Local Journalism Initiative Reporter
The Ontario Native Women’s Association (ONWA) is golden. The organization celebrated its 50th anniversary in October with the election of a new president after almost two decades and the making of a commemorative documentary.
ONWA, which was created in 1971, is a not for profit organization that supports Indigenous women and their families throughout Ontario. Support is provided through advocacy, research, policy development and programs.
ONWA is the longest-running Indigenous women’s organization in the country. It was founded three years before the Native Women’s Association of Canada.
Dawn Lavell-Harvard, who has served as ONWA president the past 18 years, stepped down from her position and was replaced by Debra Vermette in an election held Oct. 23. Autumn Cooper was elected Vice President. Cooper is Lavell-Harvard’s daughter, and the granddaughter of ONWA co-founder Jeannette Corbiere-Lavell.
“A lot of people forget how ONWA started,” Lavell-Harvard said. “Back in the 1970s, when my mom lost her (Indian) status, she was at the Supreme Court struggling to get her status back.”
While various groups were speaking out against her mother at the time, she decided to help create her own organization since few were speaking up for women.
“We’ve never lost touch with our vision,” Lavell-Harvard said, “which is that we are here as a group of grassroots women working in grassroots families and communities, working around kitchen tables and backyard fires to make our lives better. And we have never lost sight of that because that is our foundation, our culture and who we are.”
Lavell-Harvard said ONWA has retained its principles since its inception.
“One of the other most important things we have never lost sight of is that we accept everyone,” she said. “We don’t argue about who has a status card and who doesn’t. We don’t talk about who has membership and who doesn’t.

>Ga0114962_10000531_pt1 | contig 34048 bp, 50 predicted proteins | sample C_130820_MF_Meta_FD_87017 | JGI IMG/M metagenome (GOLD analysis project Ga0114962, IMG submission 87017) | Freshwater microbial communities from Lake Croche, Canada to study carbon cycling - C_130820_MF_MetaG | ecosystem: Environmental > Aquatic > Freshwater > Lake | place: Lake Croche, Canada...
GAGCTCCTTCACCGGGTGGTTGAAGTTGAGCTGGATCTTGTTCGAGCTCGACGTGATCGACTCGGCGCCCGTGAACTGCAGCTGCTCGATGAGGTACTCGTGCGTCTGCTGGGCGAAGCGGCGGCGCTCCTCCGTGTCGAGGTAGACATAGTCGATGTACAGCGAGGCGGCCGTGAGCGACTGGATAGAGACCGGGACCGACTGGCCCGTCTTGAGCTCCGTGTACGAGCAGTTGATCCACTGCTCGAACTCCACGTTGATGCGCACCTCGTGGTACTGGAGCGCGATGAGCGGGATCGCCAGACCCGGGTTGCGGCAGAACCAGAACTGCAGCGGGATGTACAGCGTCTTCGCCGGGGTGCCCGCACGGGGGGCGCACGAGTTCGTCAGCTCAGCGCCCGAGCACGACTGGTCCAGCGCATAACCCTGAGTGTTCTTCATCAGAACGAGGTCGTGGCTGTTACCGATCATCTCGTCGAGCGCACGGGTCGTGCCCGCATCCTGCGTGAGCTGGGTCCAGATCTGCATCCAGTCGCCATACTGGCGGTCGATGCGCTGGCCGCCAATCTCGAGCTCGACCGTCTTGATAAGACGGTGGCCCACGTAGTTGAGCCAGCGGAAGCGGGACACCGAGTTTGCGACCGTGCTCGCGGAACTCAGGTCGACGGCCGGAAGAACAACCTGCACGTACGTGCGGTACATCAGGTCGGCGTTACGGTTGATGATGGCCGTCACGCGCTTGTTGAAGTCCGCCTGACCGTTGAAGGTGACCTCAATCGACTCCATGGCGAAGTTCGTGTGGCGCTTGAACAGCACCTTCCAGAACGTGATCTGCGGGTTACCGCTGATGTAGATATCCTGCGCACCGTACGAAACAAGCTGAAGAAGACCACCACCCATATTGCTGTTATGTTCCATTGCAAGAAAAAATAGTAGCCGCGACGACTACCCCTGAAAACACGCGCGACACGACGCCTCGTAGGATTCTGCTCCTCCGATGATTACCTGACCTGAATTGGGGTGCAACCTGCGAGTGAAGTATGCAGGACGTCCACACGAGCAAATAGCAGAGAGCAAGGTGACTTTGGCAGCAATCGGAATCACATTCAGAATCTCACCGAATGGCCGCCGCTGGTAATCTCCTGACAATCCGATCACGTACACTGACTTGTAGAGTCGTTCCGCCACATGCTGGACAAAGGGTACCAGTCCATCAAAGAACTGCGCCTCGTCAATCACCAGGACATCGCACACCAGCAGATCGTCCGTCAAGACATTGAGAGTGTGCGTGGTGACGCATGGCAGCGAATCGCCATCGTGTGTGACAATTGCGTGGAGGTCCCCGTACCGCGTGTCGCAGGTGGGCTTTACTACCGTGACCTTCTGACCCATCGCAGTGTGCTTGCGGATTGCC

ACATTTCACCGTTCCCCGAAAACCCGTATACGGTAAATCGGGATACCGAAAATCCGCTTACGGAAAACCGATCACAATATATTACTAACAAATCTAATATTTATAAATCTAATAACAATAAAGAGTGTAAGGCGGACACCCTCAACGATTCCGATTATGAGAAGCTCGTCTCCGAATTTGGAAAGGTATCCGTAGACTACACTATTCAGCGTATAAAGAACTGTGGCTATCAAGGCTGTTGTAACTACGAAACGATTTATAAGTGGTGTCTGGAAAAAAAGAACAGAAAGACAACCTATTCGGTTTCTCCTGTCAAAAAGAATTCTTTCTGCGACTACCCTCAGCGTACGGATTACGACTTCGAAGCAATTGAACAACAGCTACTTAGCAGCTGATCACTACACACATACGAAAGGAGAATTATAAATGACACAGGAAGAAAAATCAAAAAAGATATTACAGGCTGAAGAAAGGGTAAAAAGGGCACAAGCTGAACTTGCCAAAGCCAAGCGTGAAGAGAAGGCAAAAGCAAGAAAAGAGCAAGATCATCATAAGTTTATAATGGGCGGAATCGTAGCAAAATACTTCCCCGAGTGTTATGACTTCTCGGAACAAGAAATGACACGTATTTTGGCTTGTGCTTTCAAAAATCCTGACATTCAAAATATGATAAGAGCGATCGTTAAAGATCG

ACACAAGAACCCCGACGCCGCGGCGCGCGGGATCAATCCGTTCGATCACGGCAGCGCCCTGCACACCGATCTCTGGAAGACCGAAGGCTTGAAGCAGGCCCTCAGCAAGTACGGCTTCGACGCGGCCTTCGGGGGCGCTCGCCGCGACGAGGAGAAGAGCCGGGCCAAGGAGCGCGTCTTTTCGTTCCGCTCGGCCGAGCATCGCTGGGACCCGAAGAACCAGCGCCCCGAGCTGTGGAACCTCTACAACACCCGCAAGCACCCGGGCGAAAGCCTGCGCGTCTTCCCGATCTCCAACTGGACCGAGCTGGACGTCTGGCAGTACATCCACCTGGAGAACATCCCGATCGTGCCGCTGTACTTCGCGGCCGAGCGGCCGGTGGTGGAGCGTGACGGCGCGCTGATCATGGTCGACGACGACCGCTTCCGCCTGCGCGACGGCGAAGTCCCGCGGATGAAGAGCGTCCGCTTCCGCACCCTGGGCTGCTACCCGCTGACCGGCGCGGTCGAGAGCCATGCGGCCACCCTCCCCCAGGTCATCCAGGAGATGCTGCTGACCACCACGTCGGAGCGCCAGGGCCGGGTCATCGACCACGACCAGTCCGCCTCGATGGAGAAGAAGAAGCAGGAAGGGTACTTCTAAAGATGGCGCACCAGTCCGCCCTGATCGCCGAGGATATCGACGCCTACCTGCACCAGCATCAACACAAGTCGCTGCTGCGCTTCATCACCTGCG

“This is for all of our Indigenous sisters, all of our mothers, our grandmothers, aunties, daughters, cousins and all of our families because we are inclusive and we are all about bringing everybody in. Those are the most foundational things from our beginning that we have never lost sight of.”
ONWA officials believe placing a focus on Indigenous women has the ability to boost communities. Reconciliation with communities translates into the inclusion of Indigenous women’s voices for issues affecting their lives.
Cora McGuire-Cyrette, ONWA’s executive director, said 55,000 people benefitted from the organization’s services in 2021.
“It blows my mind,” she said about the number of people supported this year. “Without core sustainable funding, it goes to show that you’ve maximized the resources. It goes to show the commitment of the team to not say no to anybody.”
ONWA currently has 140 staff members spread out across the province. ONWA’s head office is located on Fort William First Nation in northern Ontario. ONWA also has offices in Toronto, Hamilton, Longlac, Kenora, Napanee, Ottawa, Sioux Lookout, Thunder Bay and Timmins.
“We continue to succeed and excel, regardless of the barriers, regardless of the uphill battle,” said McGuire-Cyrette. “It shouldn’t be a big fight but it always is.”
McGuire-Cyrette said a documentary about ONWA was being released in honour of the association’s 50th year. It has been shown to staff and a public release is being planned for the new year.
“It’s one part of the story,” she said of the film. “And it’s really to support our future generations.”
Local Journalism Initiative Reporters are supported by a financial contribution made by the Government of Canada.